You Are Never Just A Musician

AKA I WANNA BE DIVERSIFIED

The successful pop star has her hand in a half dozen different media and a half dozen different genres. Take Chrisina, she sings, dances, co-writes. She does philanthropic work, acts in film, endorses brands. She is a public face for hire and designs jewellery. She is not equally gifted at all these things but she gets by and she moves with the times. She rides the trends.

The successful indie band has its hand in half a dozen different media and half a dozen different sub-genres. Take Sonic Youth, the big kahuna. They sing and flop around onstage. They write songs, appear in film (documentaries, Last Days), endorse guitars and coffee. They maintain music labels and fashion labels, solo careers and various curation projects. They experiment. They move with the times. From no-wave to classic rock to grunge to classical / experimental to reissuing everything.

The successful local band has its hand in a few media and usually one genre. Pick any band you know personally. They sing, they perform, they write songs, appear on Youtube, self-release their albums (or have a friend do it) and maintain their often unrelated, increasingly professional day jobs, for money. The good ones do more than that: they book shows, books tours, take photos, blog, write, record, document, broadcast, inspire and encourage. They don’t – as rule – change with the times. Instead, they break-up and reappear as a new band.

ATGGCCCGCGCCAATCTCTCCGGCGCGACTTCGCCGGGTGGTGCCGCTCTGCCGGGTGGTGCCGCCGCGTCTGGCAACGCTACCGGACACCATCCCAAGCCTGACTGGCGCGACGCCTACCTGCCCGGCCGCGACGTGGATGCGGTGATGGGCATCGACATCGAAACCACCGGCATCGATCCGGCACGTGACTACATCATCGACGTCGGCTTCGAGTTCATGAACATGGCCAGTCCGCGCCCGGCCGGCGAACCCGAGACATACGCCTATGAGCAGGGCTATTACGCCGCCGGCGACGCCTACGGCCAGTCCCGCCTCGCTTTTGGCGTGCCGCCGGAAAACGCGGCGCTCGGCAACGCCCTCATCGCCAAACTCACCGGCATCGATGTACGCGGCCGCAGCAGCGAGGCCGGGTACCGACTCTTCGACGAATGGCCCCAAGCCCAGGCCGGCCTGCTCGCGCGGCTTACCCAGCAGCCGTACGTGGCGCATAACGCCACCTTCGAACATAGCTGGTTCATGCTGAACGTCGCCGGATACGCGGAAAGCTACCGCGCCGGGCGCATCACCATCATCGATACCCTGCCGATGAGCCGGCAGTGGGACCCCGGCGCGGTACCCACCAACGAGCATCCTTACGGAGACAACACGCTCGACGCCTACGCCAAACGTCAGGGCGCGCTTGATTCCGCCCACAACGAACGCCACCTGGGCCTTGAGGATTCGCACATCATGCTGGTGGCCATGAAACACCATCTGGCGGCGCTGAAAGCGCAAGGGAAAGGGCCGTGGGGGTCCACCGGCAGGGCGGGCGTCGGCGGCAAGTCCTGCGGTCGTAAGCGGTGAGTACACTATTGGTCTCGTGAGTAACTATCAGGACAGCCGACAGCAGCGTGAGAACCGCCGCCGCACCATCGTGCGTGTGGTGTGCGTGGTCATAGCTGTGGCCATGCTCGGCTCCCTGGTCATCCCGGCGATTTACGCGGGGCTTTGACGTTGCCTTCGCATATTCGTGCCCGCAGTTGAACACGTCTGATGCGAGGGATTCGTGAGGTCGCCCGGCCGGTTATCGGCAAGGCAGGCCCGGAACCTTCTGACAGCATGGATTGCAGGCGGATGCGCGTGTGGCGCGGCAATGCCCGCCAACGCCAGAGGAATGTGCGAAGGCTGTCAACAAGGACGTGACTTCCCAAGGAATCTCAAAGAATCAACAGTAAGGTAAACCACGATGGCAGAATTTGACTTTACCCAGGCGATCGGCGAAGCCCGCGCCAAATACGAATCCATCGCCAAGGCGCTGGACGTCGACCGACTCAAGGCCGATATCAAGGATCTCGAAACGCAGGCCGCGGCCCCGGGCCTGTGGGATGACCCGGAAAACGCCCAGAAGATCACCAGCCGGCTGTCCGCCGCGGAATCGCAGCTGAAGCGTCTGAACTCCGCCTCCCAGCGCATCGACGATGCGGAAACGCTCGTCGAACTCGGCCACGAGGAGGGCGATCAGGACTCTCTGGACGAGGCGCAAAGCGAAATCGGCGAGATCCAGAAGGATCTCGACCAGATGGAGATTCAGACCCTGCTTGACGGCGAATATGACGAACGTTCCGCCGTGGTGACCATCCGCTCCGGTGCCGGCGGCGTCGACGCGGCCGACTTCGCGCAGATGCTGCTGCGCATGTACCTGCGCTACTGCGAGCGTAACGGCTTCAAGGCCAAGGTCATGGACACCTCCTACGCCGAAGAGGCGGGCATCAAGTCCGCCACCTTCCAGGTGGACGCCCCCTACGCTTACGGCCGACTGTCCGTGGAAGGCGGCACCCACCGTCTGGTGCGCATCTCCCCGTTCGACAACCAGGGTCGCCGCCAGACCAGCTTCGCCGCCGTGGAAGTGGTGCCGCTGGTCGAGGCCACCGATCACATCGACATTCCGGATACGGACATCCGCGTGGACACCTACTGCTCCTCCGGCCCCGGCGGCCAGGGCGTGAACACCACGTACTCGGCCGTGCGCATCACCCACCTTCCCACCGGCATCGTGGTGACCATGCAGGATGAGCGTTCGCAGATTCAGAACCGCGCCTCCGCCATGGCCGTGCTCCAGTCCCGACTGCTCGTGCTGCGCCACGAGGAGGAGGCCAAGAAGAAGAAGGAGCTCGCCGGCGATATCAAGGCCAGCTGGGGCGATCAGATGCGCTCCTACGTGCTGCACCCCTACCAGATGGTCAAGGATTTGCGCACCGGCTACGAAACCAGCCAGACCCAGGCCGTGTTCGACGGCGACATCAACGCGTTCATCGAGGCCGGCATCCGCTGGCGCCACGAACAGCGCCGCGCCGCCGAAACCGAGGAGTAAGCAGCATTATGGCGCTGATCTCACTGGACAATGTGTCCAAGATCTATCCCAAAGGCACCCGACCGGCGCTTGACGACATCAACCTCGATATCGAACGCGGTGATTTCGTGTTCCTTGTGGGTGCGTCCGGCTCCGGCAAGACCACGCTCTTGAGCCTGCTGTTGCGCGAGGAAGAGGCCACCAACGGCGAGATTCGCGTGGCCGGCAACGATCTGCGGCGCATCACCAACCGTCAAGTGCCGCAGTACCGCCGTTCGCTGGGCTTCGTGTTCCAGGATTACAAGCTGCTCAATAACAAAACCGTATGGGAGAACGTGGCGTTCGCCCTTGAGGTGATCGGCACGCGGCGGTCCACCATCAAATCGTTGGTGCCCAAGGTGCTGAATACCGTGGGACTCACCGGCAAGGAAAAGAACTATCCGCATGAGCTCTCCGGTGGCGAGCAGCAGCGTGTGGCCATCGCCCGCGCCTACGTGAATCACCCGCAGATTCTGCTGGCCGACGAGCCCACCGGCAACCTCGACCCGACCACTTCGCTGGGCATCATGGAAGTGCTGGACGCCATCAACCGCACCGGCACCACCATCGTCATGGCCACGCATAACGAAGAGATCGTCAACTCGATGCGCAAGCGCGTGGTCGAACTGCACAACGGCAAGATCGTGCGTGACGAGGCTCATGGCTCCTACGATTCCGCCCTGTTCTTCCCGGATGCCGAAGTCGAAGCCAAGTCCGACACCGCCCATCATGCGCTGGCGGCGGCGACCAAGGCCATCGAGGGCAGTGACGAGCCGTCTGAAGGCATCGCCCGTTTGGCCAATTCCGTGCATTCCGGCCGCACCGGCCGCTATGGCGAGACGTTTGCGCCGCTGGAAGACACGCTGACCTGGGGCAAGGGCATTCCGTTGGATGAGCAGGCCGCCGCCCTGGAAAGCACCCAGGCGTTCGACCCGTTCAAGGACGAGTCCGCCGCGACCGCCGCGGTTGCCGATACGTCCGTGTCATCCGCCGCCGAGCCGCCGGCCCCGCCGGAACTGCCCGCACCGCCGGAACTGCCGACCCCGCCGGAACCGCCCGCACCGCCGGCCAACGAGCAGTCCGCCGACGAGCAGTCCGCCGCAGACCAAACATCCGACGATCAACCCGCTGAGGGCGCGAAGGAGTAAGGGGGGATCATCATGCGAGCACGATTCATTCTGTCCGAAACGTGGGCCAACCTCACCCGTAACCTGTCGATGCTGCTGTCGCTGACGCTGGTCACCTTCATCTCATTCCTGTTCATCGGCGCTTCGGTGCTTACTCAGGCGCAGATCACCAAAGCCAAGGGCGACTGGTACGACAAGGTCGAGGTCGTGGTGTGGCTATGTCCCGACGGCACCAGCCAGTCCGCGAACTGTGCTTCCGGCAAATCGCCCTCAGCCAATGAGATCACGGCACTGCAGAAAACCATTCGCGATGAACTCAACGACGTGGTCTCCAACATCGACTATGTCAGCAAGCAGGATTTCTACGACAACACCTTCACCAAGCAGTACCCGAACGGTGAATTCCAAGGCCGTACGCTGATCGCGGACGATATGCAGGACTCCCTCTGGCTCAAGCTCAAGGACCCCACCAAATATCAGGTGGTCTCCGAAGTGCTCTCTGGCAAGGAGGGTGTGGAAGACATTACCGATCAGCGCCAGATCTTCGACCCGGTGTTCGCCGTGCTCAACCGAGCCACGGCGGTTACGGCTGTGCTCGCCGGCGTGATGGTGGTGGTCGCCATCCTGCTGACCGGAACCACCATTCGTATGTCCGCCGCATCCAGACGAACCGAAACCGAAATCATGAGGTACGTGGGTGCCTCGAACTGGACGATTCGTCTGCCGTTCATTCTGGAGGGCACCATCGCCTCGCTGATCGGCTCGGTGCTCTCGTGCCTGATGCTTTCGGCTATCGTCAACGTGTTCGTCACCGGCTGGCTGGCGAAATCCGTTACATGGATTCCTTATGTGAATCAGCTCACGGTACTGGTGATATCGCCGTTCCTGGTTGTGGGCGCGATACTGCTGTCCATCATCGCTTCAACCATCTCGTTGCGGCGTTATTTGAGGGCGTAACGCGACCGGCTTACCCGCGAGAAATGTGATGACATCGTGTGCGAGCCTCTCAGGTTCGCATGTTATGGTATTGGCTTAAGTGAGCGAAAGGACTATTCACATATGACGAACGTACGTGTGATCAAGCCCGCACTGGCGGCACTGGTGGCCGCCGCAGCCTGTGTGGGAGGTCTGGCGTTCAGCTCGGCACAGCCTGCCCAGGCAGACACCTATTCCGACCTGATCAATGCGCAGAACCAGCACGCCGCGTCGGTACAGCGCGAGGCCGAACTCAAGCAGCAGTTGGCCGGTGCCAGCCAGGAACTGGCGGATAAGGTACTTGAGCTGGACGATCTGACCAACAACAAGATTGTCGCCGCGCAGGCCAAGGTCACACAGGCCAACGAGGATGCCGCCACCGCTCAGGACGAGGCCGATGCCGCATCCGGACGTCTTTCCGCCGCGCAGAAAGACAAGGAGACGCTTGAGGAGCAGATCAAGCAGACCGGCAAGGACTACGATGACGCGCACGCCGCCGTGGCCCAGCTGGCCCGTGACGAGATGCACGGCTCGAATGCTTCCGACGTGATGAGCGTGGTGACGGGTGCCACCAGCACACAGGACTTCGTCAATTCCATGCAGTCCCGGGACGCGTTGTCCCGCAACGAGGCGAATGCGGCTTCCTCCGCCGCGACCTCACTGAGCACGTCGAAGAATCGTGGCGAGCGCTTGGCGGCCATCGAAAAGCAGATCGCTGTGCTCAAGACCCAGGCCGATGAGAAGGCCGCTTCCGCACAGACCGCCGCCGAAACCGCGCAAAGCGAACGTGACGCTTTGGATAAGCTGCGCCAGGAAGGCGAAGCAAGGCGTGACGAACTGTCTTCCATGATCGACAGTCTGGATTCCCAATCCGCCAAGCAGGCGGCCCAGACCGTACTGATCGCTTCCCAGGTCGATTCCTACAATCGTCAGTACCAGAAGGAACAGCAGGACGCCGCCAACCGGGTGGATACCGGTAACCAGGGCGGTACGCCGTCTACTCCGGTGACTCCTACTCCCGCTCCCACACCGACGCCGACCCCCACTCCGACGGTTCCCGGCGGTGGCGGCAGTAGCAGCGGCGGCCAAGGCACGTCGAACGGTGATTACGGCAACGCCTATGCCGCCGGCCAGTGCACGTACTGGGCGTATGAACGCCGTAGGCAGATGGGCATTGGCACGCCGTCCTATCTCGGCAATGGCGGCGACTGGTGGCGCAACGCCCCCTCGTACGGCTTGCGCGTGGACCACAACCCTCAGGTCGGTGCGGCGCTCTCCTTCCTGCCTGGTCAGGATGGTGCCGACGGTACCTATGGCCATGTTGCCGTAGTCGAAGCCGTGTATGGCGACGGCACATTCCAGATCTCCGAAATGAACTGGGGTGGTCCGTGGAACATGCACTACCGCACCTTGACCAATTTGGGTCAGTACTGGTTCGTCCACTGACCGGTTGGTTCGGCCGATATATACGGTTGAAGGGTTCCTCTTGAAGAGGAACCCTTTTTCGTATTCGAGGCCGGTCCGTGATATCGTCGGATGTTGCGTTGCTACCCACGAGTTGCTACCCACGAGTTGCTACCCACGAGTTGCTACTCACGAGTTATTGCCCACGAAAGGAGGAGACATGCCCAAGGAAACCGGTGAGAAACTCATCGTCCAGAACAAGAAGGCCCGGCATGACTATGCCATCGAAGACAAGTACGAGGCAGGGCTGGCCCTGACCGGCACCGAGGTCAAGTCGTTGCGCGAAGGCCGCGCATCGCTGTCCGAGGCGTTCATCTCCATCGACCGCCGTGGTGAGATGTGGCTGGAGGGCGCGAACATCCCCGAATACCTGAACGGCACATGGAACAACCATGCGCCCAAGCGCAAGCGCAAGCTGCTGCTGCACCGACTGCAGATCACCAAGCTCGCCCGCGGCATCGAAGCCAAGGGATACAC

The motivations are different but the activity is comparable.

Everyone rocks a diverse deal these days.

And that’s why ‘diversify’ is such a buzzword in industry: It works.

The focused pure authentic musician who only plays music is something that dumb white guys made up. It’s a bogus history with no real foundation. Forget this history.

If you play music, the question isn’t whether to diversify.

The question is: How well are you already doing it?